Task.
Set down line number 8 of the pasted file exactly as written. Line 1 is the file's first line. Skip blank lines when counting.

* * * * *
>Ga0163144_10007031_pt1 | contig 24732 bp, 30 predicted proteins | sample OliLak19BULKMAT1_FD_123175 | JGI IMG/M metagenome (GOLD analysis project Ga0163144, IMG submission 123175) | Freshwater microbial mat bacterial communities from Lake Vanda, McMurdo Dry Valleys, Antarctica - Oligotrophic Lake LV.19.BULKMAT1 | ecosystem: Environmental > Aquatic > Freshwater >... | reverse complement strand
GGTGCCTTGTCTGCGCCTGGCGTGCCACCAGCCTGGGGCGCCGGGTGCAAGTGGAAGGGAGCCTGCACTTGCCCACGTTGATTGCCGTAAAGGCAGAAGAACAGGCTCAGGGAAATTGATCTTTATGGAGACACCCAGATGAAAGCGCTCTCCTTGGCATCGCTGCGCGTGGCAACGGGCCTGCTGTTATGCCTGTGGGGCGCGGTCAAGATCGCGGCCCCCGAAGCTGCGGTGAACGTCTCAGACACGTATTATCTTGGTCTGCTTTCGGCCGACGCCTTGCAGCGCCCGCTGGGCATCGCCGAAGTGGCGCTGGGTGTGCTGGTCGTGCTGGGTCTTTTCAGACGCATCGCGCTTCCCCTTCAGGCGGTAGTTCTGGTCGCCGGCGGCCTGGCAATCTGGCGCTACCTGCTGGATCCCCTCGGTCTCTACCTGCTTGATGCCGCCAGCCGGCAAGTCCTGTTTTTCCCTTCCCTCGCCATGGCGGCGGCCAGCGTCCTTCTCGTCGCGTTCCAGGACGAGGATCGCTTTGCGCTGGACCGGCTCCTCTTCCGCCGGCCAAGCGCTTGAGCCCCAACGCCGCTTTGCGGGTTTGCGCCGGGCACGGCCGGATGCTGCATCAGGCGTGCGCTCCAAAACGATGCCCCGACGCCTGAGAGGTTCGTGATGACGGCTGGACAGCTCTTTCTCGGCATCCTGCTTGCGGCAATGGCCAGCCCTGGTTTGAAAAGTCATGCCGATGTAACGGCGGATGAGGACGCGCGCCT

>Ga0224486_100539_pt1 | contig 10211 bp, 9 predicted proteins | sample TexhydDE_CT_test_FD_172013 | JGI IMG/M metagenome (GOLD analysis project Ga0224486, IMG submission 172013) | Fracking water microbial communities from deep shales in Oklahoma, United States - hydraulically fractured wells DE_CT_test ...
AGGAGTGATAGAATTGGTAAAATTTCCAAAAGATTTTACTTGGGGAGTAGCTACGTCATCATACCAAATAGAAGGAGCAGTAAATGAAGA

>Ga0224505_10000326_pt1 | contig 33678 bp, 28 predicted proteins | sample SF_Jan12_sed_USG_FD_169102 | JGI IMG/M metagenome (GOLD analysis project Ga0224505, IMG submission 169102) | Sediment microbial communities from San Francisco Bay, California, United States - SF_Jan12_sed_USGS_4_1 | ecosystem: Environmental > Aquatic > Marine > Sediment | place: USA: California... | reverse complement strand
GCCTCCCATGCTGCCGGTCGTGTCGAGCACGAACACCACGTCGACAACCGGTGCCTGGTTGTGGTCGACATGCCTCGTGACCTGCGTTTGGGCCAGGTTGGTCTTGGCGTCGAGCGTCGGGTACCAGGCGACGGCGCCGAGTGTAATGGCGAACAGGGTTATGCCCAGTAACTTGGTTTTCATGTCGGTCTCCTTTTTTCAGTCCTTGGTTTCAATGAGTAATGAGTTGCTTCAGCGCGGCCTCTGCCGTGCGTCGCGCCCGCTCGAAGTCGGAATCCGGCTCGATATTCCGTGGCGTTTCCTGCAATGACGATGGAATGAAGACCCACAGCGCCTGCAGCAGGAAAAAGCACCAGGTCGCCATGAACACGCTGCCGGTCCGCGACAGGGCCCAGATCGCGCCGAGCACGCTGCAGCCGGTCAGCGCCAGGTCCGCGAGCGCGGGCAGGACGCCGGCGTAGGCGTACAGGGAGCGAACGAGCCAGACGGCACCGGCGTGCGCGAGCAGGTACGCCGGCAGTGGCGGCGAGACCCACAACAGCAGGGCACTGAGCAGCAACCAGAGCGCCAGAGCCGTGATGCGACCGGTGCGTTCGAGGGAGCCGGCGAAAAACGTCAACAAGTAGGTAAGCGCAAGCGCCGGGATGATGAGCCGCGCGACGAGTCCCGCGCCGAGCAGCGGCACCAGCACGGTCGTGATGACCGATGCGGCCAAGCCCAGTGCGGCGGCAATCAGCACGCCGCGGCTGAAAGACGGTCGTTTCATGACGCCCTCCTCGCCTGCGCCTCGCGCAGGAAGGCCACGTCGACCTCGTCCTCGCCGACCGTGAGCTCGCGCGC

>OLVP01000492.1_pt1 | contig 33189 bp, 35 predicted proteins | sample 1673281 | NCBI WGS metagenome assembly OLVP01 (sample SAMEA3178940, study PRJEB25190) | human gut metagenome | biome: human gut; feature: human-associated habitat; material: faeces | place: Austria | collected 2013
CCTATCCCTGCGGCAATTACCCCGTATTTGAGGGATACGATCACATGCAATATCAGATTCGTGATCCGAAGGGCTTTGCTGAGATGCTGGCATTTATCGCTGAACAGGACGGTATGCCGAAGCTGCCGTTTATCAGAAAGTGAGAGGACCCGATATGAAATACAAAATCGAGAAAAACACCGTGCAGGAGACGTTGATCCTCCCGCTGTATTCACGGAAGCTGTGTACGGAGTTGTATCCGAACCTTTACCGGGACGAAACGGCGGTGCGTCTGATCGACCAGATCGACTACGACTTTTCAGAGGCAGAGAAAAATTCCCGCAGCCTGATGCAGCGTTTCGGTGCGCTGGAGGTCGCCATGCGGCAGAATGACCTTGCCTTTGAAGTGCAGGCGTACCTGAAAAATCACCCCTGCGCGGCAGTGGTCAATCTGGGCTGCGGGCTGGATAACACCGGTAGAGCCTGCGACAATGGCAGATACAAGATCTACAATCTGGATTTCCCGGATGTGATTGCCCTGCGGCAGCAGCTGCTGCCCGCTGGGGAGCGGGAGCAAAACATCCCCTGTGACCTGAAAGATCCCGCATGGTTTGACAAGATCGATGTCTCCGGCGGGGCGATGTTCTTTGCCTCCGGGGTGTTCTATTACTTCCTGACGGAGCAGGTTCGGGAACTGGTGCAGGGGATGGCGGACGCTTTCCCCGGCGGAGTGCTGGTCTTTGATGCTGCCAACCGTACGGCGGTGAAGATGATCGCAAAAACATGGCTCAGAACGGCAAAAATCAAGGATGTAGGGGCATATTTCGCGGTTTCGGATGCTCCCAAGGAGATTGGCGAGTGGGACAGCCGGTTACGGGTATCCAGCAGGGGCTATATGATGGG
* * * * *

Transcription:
CCTATCCCTGCGGCAATTACCCCGTATTTGAGGGATACGATCACATGCAATATCAGATTCGTGATCCGAAGGGCTTTGCTGAGATGCTGGCATTTATCGCTGAACAGGACGGTATGCCGAAGCTGCCGTTTATCAGAAAGTGAGAGGACCCGATATGAAATACAAAATCGAGAAAAACACCGTGCAGGAGACGTTGATCCTCCCGCTGTATTCACGGAAGCTGTGTACGGAGTTGTATCCGAACCTTTACCGGGACGAAACGGCGGTGCGTCTGATCGACCAGATCGACTACGACTTTTCAGAGGCAGAGAAAAATTCCCGCAGCCTGATGCAGCGTTTCGGTGCGCTGGAGGTCGCCATGCGGCAGAATGACCTTGCCTTTGAAGTGCAGGCGTACCTGAAAAATCACCCCTGCGCGGCAGTGGTCAATCTGGGCTGCGGGCTGGATAACACCGGTAGAGCCTGCGACAATGGCAGATACAAGATCTACAATCTGGATTTCCCGGATGTGATTGCCCTGCGGCAGCAGCTGCTGCCCGCTGGGGAGCGGGAGCAAAACATCCCCTGTGACCTGAAAGATCCCGCATGGTTTGACAAGATCGATGTCTCCGGCGGGGCGATGTTCTTTGCCTCCGGGGTGTTCTATTACTTCCTGACGGAGCAGGTTCGGGAACTGGTGCAGGGGATGGCGGACGCTTTCCCCGGCGGAGTGCTGGTCTTTGATGCTGCCAACCGTACGGCGGTGAAGATGATCGCAAAAACATGGCTCAGAACGGCAAAAATCAAGGATGTAGGGGCATATTTCGCGGTTTCGGATGCTCCCAAGGAGATTGGCGAGTGGGACAGCCGGTTACGGGTATCCAGCAGGGGCTATATGATGGG